Suddenly her hand hit something hard and rough, and out of instinct she shoved at it, trying to defend herself. But the sound made upon hitting it was unmistakable: she had hit wood. She looked up and saw the ship’s massive guns pointing out high above her head, and felt her leg scrape sharply against a barnacle as the ship’s pull dragged her legs beneath it. She winced, but the pain had the effect of re-sharpening her senses, and she fought the pull by drawing her knees up tight and bracing her bare feet against the hull.

Weeping with relief, fighting with reserves she did not know she had, she pushed herself crab-like along the side of the ship towards the place where she had arranged to meet Ariana.

Please, G-d, let her be there. Let her have found the rope, or I am lost.

In the darkness, Rosemary pawed at the side of the ship until she felt the rough strands of a rope ladder, hanging well into the water line. Stifling her sobs as best she could, she grasped the lowest rung, and, having exhausted the strength in her legs, had to use her hands to place her foot upon the rung ere she could stand upon it.

With aching slowness, she began to climb, her every muscle quivering as she asked more of her body than she had ever done. She was gasping for air, and when she emerged from the water, the chilly breeze blowing through her drenched shift caused the cloth to stick wetly to her body. Her teeth clacked so hard that she thought she might rattle her head right off of her shoulders. But half-way up, she heard a quiet “hisst!”, and looked up to see Ariana bending over the rail, reaching an arm down to her, though she was still many feet away.

Baruch Hashem, thank Thee, G-d, Rosemary whispered. Ariana was at least still safe, and the joy of that knowledge gave her the strength to climb the last remaining rungs.

As soon as she was within arm’s reach, Ariana grabbed her first by the wrist, then the neck of her shift, then under her arm as Rosemary swung one arm over the rail, then the next. Clinging in a bear hug to Ariana, Rosemary allowed her friend to pull her the rest of the way on board. As soon as she was fully aboard, Ariana set her gently on the ground, for Rosemary had used the last of her strength to climb the ladder and could no longer stand.

Indeed, Ariana glanced briefly at her as she ran to fetch the blanket she’d found, and saw that Rosemary was shaking uncontrollably with muscle fatigue and cold. Quickly stripping Rosemary of her wet shift, Ariana wrapped the large blanket around Rosemary twice, giving her a small corner to hold onto from inside, and lowered her back to the ground. Vigorously, Ariana rubbed Rosemary’s arms, legs, and back through the blanket, hoping to bring warmth back to them and stop their trembling.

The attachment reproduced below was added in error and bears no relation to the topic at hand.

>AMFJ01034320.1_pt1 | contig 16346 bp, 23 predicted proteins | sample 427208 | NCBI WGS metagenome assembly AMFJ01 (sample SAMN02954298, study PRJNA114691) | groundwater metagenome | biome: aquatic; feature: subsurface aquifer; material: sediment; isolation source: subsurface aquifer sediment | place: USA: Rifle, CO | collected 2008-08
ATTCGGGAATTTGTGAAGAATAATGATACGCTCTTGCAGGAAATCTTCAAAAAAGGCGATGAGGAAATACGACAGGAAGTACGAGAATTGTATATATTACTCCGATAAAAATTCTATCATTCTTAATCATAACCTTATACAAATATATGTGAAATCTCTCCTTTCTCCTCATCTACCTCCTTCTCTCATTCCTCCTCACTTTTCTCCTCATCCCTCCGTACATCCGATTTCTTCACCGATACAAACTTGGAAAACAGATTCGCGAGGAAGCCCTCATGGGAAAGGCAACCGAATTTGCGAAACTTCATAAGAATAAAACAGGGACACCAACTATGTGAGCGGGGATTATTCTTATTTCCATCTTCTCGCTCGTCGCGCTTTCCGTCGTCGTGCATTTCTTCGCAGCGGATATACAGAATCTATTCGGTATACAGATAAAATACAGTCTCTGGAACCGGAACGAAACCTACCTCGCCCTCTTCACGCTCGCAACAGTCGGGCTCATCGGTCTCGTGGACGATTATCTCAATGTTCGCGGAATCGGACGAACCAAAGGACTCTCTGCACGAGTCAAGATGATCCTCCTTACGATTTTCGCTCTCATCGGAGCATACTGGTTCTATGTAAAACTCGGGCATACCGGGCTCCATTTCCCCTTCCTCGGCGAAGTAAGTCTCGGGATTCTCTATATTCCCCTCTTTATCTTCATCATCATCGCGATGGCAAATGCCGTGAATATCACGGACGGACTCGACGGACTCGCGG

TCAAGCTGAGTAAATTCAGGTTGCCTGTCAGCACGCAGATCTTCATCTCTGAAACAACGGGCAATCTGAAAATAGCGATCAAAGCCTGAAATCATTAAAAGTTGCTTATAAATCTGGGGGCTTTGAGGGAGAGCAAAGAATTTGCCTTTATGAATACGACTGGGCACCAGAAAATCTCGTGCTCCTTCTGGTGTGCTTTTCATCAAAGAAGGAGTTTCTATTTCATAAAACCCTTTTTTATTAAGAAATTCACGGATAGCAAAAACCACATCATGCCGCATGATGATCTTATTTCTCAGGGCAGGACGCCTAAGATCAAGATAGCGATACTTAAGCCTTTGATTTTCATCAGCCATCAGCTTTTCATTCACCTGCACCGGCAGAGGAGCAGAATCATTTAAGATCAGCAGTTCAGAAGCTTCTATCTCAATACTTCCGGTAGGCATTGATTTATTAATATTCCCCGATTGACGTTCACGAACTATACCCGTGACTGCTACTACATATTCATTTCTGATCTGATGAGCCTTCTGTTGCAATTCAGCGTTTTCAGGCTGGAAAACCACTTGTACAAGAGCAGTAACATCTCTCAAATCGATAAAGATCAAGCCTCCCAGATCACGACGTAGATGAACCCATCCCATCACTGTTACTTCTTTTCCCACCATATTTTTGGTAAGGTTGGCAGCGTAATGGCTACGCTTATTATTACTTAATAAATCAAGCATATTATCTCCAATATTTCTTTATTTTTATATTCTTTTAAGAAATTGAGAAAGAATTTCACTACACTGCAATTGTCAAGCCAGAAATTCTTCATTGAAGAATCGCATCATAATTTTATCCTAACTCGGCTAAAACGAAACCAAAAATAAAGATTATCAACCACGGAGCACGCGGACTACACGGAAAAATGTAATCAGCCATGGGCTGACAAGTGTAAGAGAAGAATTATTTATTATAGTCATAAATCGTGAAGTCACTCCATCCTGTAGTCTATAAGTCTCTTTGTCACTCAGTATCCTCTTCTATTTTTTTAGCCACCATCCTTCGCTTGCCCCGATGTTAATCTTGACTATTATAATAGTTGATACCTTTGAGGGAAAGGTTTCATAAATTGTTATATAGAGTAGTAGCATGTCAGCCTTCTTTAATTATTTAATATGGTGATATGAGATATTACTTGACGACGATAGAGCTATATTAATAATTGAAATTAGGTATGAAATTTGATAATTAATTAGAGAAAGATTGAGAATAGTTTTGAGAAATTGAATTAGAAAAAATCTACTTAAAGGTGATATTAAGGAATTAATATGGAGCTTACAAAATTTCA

Rosemary winced sharply as Ariana reached her left calf, and Ariana peeked beneath the blanket to see a thin but lengthy scrape on Rosemary’s leg from which blood still slowly seeped. As quietly as she could, Ariana crept back to the railing and wrung the excess water from Rosemary’s shift, then lifted the bottom part of the blanket and tied the fabric around the gash in Rosemary’s leg. Ariana grimaced as Rosemary moaned when the sea salt stung the wound, but squeezed her friend’s hand, knowing that at least the pressure should stop the bleeding soon enough.

“We cannot stay here,” Ariana whispered. “Canst thou walk?”

Rosemary nodded slightly, but her will was stronger than her legs, and she found she could not stand on her own.

With quiet encouragement, Ariana helped her to her feet, and, pausing a moment to let Rosemary get her legs under her, put Rosemary’s arm over her shoulders. She helped Rosemary walk one mincing step at a time until they reached a small, unused storage space of some sort which Ariana had discovered and in which she had stowed their belongings. There was barely room for both women to sit up inside, but it would be enough until she had further opportunity to explore.

For now, she gently settled Rosemary on the floor, wrung the excess water from Rosemary’s dark hair with a twist, and ran her fingers through it to loosen any tangles before they became seawater knots. Then she drew a second blanket from behind a box, and, putting half behind Rosemary and half behind herself, wrapped the two front ends around them both and huddled as close as she could.

Rosemary was already half asleep, but looked up blearily at Ariana long enough to ask, “Art thou all right?”

“Shhh. I am well. Rest thee, my friend. Rest.”

Before she had even finished her sentence, she felt Rosemary’s body sag into the slumber of the truly exhausted. Tucking Rosemary’s dark head beneath her chin, Ariana snuggled close, and drifted off into her own well-deserved sleep.